Looking For Mizan

Looking For Mizan

MIZAN K, THE LATEST SIGNEE OF TERRIBLE RECORDS, STEPS OUT OF THE SHADOWS WITH NEW EP

MIZAN K, THE LATEST SIGNEE OF TERRIBLE RECORDS, STEPS OUT OF THE SHADOWS WITH NEW EP

Text: Ian David Monroe

“I bought a little keyboard and put it in the closet. I was literally a closeted musician.”

Mizan K might have started making music between racks of clothes, but with the release of her first EP, Dark Blue, she’s breaking out into the world. Still, the six tracks retrain all of the characteristics of bedroom-production: downtempo melodies, restrained vocals, and an intangible intimacy one could only capture in a sacred space. Her sound is closest to ‘80’s R&B—there’s an undeniable similarity to Sade on track “Looking For”—but lyrically it explores the shadowy corners of existence that few venture into, or share honestly.

“I’m not afraid of darkness. I think that it’s easy for me to go there. I actually find a lot of satisfaction in tackling things that are dark, but I also don’t fetishize darkness. That to me is dangerous,” she says when I attempt to compare her to The Weeknd, whose detractors criticize his glamorization of drug abuse. She’s not commenting directly on him though; her only exposure to his record comes from cab rides.

While she rejects the musical comparison, the two do share something in common: their Ethiopian heritage. In Amharic, the country’s official language, Mizan means balance, which is representative of her work and what she is trying to achieve with it. She describes her EP in two parts. There’s a “simple” side consisting of her trusted keys, and a side that explores electronic elements. “Those two sides represent who I am and what I want to do with music.”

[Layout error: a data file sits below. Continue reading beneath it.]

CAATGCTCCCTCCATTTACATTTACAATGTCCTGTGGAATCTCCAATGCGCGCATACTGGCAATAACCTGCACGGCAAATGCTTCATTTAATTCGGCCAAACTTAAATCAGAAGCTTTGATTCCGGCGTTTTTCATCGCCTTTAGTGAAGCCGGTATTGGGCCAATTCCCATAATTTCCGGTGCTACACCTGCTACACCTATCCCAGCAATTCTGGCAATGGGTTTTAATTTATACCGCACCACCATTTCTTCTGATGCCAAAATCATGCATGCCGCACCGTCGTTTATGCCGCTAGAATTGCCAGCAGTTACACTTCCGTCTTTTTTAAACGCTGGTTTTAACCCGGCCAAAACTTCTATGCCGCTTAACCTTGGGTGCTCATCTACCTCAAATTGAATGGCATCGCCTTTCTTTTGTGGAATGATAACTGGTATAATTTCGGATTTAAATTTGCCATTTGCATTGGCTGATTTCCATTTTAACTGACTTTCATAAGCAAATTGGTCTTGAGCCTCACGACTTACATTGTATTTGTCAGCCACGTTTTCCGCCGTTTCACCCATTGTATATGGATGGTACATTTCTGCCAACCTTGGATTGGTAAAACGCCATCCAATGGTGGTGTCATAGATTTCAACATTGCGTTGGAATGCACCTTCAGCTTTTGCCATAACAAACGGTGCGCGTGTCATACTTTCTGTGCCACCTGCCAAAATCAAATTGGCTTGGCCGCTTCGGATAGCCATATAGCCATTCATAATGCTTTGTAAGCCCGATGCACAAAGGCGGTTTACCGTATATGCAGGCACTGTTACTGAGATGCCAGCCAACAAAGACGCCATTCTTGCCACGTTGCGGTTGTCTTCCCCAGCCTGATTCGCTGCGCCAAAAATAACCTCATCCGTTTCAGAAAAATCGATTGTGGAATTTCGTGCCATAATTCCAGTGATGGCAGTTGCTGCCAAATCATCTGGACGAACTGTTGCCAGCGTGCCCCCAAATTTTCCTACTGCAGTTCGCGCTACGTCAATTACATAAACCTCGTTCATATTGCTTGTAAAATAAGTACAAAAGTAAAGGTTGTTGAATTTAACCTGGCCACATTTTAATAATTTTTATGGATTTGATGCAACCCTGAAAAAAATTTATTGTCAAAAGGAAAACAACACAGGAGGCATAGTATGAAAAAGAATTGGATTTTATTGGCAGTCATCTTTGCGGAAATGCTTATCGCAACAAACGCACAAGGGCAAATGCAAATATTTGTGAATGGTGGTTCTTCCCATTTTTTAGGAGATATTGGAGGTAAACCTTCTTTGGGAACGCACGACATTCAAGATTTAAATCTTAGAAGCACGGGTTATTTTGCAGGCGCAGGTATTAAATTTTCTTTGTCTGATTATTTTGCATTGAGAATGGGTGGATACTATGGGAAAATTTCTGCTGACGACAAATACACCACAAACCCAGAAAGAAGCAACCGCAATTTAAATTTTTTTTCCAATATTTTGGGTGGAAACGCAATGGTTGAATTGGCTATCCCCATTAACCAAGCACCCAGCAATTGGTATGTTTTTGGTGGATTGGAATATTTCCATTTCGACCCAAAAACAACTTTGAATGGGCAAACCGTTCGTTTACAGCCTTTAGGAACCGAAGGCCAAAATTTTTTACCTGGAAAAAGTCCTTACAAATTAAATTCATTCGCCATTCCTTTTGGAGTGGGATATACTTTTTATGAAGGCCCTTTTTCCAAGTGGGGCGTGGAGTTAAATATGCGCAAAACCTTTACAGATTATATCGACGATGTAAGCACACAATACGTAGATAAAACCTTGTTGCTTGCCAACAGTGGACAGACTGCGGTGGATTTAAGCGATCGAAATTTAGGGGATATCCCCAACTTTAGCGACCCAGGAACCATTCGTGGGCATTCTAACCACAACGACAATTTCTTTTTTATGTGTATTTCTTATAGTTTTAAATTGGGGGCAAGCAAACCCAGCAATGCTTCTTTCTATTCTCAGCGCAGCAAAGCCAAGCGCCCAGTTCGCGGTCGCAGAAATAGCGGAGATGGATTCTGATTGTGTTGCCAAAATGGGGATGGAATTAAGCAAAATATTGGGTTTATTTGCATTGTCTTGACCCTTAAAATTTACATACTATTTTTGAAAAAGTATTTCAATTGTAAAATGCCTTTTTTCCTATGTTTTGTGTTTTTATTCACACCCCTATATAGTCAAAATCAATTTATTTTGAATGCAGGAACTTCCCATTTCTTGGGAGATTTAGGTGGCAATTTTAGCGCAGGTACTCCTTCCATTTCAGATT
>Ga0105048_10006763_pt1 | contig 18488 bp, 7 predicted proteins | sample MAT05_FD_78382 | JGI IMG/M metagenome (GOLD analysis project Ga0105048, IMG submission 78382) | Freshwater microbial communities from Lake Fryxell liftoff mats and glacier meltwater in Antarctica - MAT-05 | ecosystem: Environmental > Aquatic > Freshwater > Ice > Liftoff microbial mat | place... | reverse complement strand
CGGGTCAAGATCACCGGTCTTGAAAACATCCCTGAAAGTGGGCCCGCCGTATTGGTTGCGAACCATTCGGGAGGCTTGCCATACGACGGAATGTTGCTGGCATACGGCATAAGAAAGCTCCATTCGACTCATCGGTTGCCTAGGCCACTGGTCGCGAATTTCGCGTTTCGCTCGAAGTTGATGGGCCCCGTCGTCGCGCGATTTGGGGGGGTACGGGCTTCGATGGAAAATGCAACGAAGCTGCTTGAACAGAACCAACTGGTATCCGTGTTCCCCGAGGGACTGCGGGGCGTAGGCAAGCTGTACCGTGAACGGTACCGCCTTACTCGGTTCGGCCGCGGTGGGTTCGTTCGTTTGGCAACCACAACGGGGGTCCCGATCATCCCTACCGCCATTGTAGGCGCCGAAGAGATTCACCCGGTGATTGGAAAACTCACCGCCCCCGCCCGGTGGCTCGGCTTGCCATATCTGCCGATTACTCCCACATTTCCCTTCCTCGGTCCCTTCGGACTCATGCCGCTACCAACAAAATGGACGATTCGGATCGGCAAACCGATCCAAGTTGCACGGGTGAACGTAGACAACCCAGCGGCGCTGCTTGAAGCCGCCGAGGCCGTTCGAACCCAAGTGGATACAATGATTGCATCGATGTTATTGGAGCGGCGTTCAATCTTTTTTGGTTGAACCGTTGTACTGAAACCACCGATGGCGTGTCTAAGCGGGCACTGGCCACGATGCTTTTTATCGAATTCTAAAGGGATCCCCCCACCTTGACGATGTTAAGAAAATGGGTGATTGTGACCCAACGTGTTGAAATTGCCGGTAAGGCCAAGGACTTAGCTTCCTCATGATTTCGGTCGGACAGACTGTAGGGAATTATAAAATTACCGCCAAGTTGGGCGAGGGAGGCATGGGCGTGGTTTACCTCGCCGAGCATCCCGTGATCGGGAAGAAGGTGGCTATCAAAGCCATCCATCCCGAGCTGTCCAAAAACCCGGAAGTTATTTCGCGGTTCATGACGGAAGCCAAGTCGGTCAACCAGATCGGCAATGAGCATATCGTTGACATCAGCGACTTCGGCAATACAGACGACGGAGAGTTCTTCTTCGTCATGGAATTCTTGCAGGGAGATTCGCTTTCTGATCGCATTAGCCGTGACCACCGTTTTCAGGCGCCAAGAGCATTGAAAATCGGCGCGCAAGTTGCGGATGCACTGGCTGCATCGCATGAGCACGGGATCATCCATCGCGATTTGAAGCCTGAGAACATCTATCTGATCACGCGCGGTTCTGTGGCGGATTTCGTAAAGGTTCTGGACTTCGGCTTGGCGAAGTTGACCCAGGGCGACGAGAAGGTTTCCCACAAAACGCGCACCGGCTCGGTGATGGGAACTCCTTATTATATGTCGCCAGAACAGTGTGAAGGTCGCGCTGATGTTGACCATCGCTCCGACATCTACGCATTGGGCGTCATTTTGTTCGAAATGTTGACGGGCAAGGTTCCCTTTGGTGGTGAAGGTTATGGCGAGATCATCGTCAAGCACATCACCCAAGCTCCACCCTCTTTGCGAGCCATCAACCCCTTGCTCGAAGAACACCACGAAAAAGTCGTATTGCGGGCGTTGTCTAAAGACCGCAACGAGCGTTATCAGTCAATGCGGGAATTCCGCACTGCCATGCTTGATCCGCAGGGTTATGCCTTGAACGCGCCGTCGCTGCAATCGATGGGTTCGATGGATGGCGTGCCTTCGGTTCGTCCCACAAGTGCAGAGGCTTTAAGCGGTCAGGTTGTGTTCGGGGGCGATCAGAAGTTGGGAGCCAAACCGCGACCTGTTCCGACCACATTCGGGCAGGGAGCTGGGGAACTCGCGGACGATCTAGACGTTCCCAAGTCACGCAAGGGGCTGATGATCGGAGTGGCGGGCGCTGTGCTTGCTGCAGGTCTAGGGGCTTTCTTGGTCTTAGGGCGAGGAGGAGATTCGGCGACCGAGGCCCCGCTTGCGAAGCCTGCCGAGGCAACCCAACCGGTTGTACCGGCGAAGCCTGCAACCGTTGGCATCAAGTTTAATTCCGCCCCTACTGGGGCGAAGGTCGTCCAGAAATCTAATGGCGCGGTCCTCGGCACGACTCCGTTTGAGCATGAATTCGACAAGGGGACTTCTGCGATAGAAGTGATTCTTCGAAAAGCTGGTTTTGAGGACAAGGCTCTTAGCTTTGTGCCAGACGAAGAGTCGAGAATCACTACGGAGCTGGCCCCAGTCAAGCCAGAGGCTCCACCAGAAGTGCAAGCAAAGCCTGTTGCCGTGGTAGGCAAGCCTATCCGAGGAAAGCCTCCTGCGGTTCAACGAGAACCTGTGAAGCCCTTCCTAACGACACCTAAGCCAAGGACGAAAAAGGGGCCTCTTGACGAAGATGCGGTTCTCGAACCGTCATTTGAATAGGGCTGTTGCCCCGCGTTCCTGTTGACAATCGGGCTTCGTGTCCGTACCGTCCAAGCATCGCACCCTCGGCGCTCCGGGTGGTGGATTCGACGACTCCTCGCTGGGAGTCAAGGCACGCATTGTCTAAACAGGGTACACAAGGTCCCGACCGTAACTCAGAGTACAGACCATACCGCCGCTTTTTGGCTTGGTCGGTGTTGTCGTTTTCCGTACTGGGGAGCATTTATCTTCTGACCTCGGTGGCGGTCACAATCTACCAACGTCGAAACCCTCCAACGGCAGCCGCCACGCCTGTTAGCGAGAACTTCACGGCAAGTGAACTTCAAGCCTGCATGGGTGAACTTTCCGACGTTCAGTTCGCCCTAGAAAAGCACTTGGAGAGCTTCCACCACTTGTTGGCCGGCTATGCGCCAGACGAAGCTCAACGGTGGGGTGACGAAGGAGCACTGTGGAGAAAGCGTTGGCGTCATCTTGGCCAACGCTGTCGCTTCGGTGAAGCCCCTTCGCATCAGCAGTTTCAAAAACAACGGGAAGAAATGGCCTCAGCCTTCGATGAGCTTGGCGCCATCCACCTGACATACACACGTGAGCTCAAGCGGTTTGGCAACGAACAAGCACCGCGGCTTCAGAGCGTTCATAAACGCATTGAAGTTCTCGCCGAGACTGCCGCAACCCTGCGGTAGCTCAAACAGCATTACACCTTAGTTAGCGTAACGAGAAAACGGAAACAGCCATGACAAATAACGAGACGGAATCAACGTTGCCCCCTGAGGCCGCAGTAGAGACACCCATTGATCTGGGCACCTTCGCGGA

In a recent interview, Mizan described the music as “uplifting.” Can music be both uplifting and dark? She clarifies her meaning: “It’s a little more complicated than singing about happiness. On my song ‘Anxious,’ I’m talking about anxiety. I’m talking about restlessness, and that’s not necessarily uplifting, but it has an uplifting effect. Being able to discuss those kinds of feelings that we all have that we are ashamed of, and think of as abnormal, and put them on a shimmery groove, on a dance-y beat, is a way of doing away with that shame. It’s a way of having people work out their issues without feeling guilty about it.”

Ridding one’s self of guilt is somewhat of a theme in the singer’s life, and the reason she was hiding that keyboard in her closet. “Where I come from there’s a lot of poverty. Doing things like art, and especially conceptual art—that feels very luxurious.” She’s not alone, though; her sister is an artist, too, and contributes to Mizan’s visuals.

Another key collaborator is str8ngecreature, who has been a friend of the singer's since 13, and a part of Dark Blue since its inception, having produced some of the tracks. She speaks of him with high esteem: “He’s been a huge, huge, contributor. I wouldn’t have been able to do it without his help. For my show, he’s building programmable LED lights. It’s like a ten-foot by ten-foot curtain. Each LED light is like a pixel, so you can program it to project images.”

When asked if she would be up for working with other artists, she says no. “Maybe part of it is because I’m scared of opening up to other people.”

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